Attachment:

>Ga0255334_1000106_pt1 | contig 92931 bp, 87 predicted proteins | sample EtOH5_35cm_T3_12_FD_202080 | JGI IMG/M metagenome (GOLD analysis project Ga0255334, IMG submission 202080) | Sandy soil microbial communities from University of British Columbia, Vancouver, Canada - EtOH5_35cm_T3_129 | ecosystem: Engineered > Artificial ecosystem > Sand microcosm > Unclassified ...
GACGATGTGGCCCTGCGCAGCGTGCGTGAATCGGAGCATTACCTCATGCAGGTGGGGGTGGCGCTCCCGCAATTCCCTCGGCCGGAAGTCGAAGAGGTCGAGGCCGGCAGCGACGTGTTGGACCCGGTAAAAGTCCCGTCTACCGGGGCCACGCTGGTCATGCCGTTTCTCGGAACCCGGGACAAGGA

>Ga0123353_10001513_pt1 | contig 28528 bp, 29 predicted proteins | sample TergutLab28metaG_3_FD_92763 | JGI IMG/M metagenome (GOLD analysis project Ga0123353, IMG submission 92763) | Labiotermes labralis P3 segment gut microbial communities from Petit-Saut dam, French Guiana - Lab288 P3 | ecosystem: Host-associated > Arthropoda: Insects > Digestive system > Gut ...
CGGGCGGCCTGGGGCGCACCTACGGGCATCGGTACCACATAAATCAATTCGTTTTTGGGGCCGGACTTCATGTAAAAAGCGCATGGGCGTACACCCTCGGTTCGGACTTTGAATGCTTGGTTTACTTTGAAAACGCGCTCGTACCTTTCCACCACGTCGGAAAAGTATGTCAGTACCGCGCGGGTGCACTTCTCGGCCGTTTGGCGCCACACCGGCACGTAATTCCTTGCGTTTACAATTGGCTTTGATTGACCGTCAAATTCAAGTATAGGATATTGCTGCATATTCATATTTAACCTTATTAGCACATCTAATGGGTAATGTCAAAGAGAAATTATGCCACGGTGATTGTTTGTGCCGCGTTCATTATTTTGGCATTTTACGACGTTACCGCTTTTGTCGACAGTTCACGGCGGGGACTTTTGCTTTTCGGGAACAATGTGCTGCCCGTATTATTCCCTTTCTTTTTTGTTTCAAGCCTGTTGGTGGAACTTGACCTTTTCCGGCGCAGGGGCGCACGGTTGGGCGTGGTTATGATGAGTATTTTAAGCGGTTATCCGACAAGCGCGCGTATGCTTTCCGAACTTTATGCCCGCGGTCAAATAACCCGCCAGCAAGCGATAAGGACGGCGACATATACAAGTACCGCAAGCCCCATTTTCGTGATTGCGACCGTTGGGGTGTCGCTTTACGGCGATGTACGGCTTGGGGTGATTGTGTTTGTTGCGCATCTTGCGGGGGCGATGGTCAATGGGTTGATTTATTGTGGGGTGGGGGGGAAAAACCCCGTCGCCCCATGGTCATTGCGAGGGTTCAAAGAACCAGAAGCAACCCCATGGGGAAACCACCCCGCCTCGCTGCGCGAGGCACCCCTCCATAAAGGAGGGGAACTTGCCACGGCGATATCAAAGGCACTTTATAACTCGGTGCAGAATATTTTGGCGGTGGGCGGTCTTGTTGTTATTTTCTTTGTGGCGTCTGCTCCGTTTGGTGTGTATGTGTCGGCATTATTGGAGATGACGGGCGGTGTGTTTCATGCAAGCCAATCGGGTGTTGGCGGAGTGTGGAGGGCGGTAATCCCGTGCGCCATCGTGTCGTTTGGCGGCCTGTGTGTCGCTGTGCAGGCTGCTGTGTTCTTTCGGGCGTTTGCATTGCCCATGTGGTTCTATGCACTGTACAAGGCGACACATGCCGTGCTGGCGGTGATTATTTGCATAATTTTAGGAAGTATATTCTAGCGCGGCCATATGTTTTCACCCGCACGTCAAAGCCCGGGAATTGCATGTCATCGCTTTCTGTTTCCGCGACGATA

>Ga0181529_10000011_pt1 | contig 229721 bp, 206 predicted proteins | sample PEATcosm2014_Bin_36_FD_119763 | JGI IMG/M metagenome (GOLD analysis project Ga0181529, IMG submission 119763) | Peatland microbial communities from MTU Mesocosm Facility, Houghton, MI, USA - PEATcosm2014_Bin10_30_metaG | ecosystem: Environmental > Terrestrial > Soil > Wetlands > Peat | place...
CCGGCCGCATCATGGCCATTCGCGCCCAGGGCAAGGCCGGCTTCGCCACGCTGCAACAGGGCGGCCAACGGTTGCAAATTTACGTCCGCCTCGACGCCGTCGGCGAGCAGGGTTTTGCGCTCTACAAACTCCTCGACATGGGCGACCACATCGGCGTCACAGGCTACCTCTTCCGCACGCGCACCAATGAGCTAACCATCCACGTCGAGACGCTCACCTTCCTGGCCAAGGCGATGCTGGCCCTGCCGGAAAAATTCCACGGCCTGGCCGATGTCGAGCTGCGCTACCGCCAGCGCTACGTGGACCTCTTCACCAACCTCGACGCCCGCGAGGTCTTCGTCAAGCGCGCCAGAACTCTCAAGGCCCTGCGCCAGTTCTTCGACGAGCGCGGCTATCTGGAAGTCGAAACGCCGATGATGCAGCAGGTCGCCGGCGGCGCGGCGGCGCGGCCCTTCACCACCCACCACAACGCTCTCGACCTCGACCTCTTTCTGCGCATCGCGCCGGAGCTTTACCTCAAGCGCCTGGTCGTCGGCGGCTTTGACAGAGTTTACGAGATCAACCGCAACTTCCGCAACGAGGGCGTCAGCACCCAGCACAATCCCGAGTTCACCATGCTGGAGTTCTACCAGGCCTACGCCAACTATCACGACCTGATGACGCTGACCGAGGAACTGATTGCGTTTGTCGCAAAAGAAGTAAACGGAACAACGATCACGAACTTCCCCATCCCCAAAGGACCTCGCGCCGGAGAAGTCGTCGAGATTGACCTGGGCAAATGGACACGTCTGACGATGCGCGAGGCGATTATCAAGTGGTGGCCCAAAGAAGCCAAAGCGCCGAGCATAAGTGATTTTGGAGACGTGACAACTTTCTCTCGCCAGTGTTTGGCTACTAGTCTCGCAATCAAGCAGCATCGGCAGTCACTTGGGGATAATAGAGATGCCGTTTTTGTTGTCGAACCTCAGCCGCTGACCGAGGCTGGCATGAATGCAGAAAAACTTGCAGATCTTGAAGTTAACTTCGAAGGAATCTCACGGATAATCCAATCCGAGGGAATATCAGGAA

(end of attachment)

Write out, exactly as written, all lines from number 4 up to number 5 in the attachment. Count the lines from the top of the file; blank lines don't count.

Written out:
CGGGCGGCCTGGGGCGCACCTACGGGCATCGGTACCACATAAATCAATTCGTTTTTGGGGCCGGACTTCATGTAAAAAGCGCATGGGCGTACACCCTCGGTTCGGACTTTGAATGCTTGGTTTACTTTGAAAACGCGCTCGTACCTTTCCACCACGTCGGAAAAGTATGTCAGTACCGCGCGGGTGCACTTCTCGGCCGTTTGGCGCCACACCGGCACGTAATTCCTTGCGTTTACAATTGGCTTTGATTGACCGTCAAATTCAAGTATAGGATATTGCTGCATATTCATATTTAACCTTATTAGCACATCTAATGGGTAATGTCAAAGAGAAATTATGCCACGGTGATTGTTTGTGCCGCGTTCATTATTTTGGCATTTTACGACGTTACCGCTTTTGTCGACAGTTCACGGCGGGGACTTTTGCTTTTCGGGAACAATGTGCTGCCCGTATTATTCCCTTTCTTTTTTGTTTCAAGCCTGTTGGTGGAACTTGACCTTTTCCGGCGCAGGGGCGCACGGTTGGGCGTGGTTATGATGAGTATTTTAAGCGGTTATCCGACAAGCGCGCGTATGCTTTCCGAACTTTATGCCCGCGGTCAAATAACCCGCCAGCAAGCGATAAGGACGGCGACATATACAAGTACCGCAAGCCCCATTTTCGTGATTGCGACCGTTGGGGTGTCGCTTTACGGCGATGTACGGCTTGGGGTGATTGTGTTTGTTGCGCATCTTGCGGGGGCGATGGTCAATGGGTTGATTTATTGTGGGGTGGGGGGGAAAAACCCCGTCGCCCCATGGTCATTGCGAGGGTTCAAAGAACCAGAAGCAACCCCATGGGGAAACCACCCCGCCTCGCTGCGCGAGGCACCCCTCCATAAAGGAGGGGAACTTGCCACGGCGATATCAAAGGCACTTTATAACTCGGTGCAGAATATTTTGGCGGTGGGCGGTCTTGTTGTTATTTTCTTTGTGGCGTCTGCTCCGTTTGGTGTGTATGTGTCGGCATTATTGGAGATGACGGGCGGTGTGTTTCATGCAAGCCAATCGGGTGTTGGCGGAGTGTGGAGGGCGGTAATCCCGTGCGCCATCGTGTCGTTTGGCGGCCTGTGTGTCGCTGTGCAGGCTGCTGTGTTCTTTCGGGCGTTTGCATTGCCCATGTGGTTCTATGCACTGTACAAGGCGACACATGCCGTGCTGGCGGTGATTATTTGCATAATTTTAGGAAGTATATTCTAGCGCGGCCATATGTTTTCACCCGCACGTCAAAGCCCGGGAATTGCATGTCATCGCTTTCTGTTTCCGCGACGATA

>Ga0181529_10000011_pt1 | contig 229721 bp, 206 predicted proteins | sample PEATcosm2014_Bin_36_FD_119763 | JGI IMG/M metagenome (GOLD analysis project Ga0181529, IMG submission 119763) | Peatland microbial communities from MTU Mesocosm Facility, Houghton, MI, USA - PEATcosm2014_Bin10_30_metaG | ecosystem: Environmental > Terrestrial > Soil > Wetlands > Peat | place...